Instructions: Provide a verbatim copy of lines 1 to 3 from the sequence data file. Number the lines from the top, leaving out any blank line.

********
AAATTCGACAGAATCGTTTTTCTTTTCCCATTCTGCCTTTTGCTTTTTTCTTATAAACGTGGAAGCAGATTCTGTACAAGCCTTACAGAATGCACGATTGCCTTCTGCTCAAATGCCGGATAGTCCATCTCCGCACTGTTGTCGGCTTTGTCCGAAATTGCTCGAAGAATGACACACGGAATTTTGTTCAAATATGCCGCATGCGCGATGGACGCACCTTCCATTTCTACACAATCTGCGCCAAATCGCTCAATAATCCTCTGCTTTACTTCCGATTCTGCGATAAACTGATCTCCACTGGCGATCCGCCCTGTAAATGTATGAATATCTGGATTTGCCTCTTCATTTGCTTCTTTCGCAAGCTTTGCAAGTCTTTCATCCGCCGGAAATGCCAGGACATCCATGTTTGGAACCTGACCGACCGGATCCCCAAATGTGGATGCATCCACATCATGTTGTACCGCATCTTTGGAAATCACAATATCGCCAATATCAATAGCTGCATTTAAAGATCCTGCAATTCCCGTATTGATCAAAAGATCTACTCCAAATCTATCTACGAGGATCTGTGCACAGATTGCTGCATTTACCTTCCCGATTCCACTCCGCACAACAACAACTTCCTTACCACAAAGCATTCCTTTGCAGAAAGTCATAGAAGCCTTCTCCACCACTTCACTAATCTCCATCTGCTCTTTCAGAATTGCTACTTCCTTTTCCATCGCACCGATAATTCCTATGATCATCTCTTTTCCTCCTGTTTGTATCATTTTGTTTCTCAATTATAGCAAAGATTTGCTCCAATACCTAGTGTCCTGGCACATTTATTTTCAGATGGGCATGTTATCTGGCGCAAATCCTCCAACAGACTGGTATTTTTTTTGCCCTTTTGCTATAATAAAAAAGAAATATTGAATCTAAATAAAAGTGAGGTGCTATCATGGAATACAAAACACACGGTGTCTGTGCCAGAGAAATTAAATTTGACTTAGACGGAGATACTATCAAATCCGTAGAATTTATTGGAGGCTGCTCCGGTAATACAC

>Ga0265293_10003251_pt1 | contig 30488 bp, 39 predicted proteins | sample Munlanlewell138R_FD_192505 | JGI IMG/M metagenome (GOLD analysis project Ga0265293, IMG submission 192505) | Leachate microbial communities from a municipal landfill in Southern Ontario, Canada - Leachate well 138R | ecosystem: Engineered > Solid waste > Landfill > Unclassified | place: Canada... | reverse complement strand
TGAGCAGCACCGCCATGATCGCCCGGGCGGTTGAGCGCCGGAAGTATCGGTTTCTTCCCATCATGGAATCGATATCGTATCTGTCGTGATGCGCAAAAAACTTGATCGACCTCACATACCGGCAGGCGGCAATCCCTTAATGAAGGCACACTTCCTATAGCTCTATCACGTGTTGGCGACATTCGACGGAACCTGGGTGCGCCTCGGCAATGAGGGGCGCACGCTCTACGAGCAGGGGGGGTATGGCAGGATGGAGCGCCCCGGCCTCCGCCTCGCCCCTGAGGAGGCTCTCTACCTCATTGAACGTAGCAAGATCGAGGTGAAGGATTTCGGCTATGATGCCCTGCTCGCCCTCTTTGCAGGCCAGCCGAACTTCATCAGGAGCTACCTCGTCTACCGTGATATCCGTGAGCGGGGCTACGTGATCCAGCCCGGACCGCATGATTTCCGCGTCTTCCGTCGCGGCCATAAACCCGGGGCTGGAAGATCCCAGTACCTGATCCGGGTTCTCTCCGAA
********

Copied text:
AAATTCGACAGAATCGTTTTTCTTTTCCCATTCTGCCTTTTGCTTTTTTCTTATAAACGTGGAAGCAGATTCTGTACAAGCCTTACAGAATGCACGATTGCCTTCTGCTCAAATGCCGGATAGTCCATCTCCGCACTGTTGTCGGCTTTGTCCGAAATTGCTCGAAGAATGACACACGGAATTTTGTTCAAATATGCCGCATGCGCGATGGACGCACCTTCCATTTCTACACAATCTGCGCCAAATCGCTCAATAATCCTCTGCTTTACTTCCGATTCTGCGATAAACTGATCTCCACTGGCGATCCGCCCTGTAAATGTATGAATATCTGGATTTGCCTCTTCATTTGCTTCTTTCGCAAGCTTTGCAAGTCTTTCATCCGCCGGAAATGCCAGGACATCCATGTTTGGAACCTGACCGACCGGATCCCCAAATGTGGATGCATCCACATCATGTTGTACCGCATCTTTGGAAATCACAATATCGCCAATATCAATAGCTGCATTTAAAGATCCTGCAATTCCCGTATTGATCAAAAGATCTACTCCAAATCTATCTACGAGGATCTGTGCACAGATTGCTGCATTTACCTTCCCGATTCCACTCCGCACAACAACAACTTCCTTACCACAAAGCATTCCTTTGCAGAAAGTCATAGAAGCCTTCTCCACCACTTCACTAATCTCCATCTGCTCTTTCAGAATTGCTACTTCCTTTTCCATCGCACCGATAATTCCTATGATCATCTCTTTTCCTCCTGTTTGTATCATTTTGTTTCTCAATTATAGCAAAGATTTGCTCCAATACCTAGTGTCCTGGCACATTTATTTTCAGATGGGCATGTTATCTGGCGCAAATCCTCCAACAGACTGGTATTTTTTTTGCCCTTTTGCTATAATAAAAAAGAAATATTGAATCTAAATAAAAGTGAGGTGCTATCATGGAATACAAAACACACGGTGTCTGTGCCAGAGAAATTAAATTTGACTTAGACGGAGATACTATCAAATCCGTAGAATTTATTGGAGGCTGCTCCGGTAATACAC

>Ga0265293_10003251_pt1 | contig 30488 bp, 39 predicted proteins | sample Munlanlewell138R_FD_192505 | JGI IMG/M metagenome (GOLD analysis project Ga0265293, IMG submission 192505) | Leachate microbial communities from a municipal landfill in Southern Ontario, Canada - Leachate well 138R | ecosystem: Engineered > Solid waste > Landfill > Unclassified | place: Canada... | reverse complement strand
TGAGCAGCACCGCCATGATCGCCCGGGCGGTTGAGCGCCGGAAGTATCGGTTTCTTCCCATCATGGAATCGATATCGTATCTGTCGTGATGCGCAAAAAACTTGATCGACCTCACATACCGGCAGGCGGCAATCCCTTAATGAAGGCACACTTCCTATAGCTCTATCACGTGTTGGCGACATTCGACGGAACCTGGGTGCGCCTCGGCAATGAGGGGCGCACGCTCTACGAGCAGGGGGGGTATGGCAGGATGGAGCGCCCCGGCCTCCGCCTCGCCCCTGAGGAGGCTCTCTACCTCATTGAACGTAGCAAGATCGAGGTGAAGGATTTCGGCTATGATGCCCTGCTCGCCCTCTTTGCAGGCCAGCCGAACTTCATCAGGAGCTACCTCGTCTACCGTGATATCCGTGAGCGGGGCTACGTGATCCAGCCCGGACCGCATGATTTCCGCGTCTTCCGTCGCGGCCATAAACCCGGGGCTGGAAGATCCCAGTACCTGATCCGGGTTCTCTCCGAA